When planning to build new calf housing we often focus on important factors such as capital expenditure, available space, what will be easiest to get planning approval for and how close can we get it to other buildings for convenience.
However, to maximise ongoing calf health and performance (and minimise ongoing costs) there are other really important variables to consider.
Which way does the wind (normally) blow?
For most of our clients the wind direction is normally from the south west. When thinking about new cattle housing it can be very helpful to look at Met Office data regarding wind direction near to where you are. The picture on the right is an example of a wind rose easily obtainable from the internet.
In this case the wind often comes from the west as well as the south west. This knowledge could allow plans to orientate a new building with the long side across the prevailing wind direction to maximise the ventilation opportunity. It also shows that there are considerable amounts of time when strong winds come from the north east (probably in February) and so protection from this direction is needed (a mono pitch building with the open side pointed north east would probably not be appropriate in an exposed position).
Calves also need to be upwind of adult cow housing to minimise the potential for respiratory pathogen spread.
How tall does it need to be?
Sheds that are as low as possible (to eaves height) are the most conducive to calf health, as smaller air volumes in the shed can then be more easily ventilated.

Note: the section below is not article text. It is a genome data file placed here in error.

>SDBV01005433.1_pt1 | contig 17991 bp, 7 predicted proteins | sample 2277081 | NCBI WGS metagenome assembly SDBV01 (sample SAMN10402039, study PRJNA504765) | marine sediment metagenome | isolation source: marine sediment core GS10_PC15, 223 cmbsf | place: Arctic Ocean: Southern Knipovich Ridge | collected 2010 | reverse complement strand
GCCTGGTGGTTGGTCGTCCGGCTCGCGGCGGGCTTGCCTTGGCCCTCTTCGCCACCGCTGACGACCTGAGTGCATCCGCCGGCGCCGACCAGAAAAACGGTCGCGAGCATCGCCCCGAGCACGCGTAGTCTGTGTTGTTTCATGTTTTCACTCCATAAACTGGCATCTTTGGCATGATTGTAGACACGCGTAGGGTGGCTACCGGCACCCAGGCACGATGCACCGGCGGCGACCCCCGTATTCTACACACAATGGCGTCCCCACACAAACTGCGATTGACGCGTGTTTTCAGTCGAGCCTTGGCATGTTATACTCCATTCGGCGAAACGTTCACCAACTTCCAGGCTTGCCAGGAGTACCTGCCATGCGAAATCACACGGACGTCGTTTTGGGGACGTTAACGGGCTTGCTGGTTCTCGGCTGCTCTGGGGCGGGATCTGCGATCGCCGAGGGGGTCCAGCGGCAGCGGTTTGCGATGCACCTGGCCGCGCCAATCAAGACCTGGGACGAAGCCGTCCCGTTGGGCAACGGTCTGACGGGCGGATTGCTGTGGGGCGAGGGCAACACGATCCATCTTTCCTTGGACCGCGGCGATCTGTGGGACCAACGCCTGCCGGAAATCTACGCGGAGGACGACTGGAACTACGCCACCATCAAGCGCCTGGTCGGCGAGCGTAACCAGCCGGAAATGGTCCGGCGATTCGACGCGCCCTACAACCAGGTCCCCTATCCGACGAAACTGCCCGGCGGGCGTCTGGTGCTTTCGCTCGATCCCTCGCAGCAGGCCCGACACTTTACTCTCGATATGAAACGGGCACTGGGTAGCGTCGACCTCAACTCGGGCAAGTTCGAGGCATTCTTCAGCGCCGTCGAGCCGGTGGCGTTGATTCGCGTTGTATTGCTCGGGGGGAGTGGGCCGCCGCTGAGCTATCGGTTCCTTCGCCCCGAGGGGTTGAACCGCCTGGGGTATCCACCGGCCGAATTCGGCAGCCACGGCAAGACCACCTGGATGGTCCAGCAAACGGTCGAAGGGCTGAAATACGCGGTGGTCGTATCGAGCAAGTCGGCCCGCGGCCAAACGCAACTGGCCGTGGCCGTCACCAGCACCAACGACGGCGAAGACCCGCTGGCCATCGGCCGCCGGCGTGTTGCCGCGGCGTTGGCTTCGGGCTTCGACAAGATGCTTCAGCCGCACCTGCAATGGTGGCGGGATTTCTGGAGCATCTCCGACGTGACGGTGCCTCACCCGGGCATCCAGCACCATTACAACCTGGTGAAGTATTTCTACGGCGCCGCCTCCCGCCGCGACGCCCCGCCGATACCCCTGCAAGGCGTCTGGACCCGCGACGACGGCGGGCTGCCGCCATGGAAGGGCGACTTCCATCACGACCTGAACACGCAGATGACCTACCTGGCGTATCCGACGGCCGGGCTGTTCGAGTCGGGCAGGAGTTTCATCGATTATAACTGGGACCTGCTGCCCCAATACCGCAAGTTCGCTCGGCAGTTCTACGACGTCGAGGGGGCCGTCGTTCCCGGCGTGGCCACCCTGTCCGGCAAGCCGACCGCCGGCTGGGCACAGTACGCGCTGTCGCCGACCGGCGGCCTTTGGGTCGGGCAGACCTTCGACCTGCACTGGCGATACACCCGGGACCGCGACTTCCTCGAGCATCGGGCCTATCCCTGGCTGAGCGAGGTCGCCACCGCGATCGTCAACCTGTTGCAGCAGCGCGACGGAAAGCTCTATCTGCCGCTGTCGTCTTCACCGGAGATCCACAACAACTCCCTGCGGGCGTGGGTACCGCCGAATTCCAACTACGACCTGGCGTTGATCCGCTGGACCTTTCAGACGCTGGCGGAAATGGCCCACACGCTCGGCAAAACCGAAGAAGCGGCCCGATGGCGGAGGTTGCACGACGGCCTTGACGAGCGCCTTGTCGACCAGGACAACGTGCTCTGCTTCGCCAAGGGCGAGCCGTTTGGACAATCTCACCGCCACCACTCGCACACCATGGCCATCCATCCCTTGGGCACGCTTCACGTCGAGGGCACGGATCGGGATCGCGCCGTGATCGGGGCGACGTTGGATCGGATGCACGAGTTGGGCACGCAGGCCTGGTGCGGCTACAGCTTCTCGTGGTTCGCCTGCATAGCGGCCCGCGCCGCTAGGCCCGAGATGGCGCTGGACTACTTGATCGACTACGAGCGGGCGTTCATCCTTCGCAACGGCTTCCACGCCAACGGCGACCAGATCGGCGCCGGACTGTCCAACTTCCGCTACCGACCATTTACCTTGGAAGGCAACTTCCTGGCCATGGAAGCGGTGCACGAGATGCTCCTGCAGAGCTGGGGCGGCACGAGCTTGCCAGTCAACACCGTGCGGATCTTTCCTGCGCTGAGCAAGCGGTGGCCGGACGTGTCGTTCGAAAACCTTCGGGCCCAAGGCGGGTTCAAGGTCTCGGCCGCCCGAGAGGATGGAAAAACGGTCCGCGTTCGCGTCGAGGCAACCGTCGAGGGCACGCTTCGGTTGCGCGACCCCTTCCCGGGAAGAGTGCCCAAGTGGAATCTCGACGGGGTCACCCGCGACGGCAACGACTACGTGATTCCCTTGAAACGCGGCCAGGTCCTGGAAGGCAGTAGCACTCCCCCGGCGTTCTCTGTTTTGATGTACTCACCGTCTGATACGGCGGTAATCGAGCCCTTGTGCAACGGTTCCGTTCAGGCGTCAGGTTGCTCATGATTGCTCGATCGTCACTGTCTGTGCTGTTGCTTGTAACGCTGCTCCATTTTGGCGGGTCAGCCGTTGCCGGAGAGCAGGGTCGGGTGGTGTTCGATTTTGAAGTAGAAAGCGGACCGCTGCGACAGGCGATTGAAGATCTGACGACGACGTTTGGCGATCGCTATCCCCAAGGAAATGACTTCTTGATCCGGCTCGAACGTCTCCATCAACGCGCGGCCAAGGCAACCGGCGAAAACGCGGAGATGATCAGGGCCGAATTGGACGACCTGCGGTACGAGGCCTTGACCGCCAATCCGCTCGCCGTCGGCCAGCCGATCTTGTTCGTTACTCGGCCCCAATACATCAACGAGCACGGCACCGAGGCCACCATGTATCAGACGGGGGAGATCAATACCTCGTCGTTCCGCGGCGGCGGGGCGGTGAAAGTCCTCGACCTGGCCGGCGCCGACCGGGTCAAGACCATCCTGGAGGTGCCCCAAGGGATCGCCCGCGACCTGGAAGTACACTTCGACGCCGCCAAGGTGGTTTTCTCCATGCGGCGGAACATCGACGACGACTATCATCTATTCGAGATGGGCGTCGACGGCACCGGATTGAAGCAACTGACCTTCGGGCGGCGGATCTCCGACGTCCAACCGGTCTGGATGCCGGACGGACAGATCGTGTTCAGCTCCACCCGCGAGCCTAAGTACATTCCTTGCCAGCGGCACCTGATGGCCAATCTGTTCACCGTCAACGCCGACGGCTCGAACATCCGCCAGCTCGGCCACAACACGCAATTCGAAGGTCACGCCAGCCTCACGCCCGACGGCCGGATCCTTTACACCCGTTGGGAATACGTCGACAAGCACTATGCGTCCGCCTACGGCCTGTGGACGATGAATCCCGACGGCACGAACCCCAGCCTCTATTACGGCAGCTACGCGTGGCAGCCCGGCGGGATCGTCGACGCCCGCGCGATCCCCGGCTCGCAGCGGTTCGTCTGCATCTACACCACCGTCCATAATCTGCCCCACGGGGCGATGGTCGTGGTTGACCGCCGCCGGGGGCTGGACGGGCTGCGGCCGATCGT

The temptation is often to build the opposite – a really tall shed that tractors can get in. It might be more cost effective in the long run to build shorter sheds and direct the money saved on building materials into smaller machinery for bedding etc.
How big does the floor area need to be?
What is the maximum number of calves that you will need to house at any one time? Take this number and add a spare pen for contingency/isolation/cleaning etc. The amount of space you then assign to each calf will directly impact calf health and performance. Absolute minimum space per calf on milk is 1.5m2 but there will be significant benefits to providing 2.5-3m2 or more.
What does the floor need to be?
Concrete with a 1:20 slope down towards a drain, either outside the front or outside the back of the pens. Beware of chalk/rubble bases that will harbour crypto eggs despite cleaning.
What group sizes should I plan for?
We often see the best health outcomes in calves on milk in groups of at least four animals but less than 10. However this will depend on other risk factors. It will probably be uneconomical to have these sort of group sizes with automatic feeders so careful thought needs to be put into minimising other risk factors when using these systems.
How else can I minimise the spread of disease?
Solid barriers between groups to prevent nose-nose contact will help from the start and are also likely to make the environment more cleanable.
A well designed positive pressure ventilation system (fans and ducts) should be a prerequisite for new calf sheds.
If you are thinking about a new building to house your calves then please give us a call. We can help you through the design process including consideration of all the above factors and
a lot more.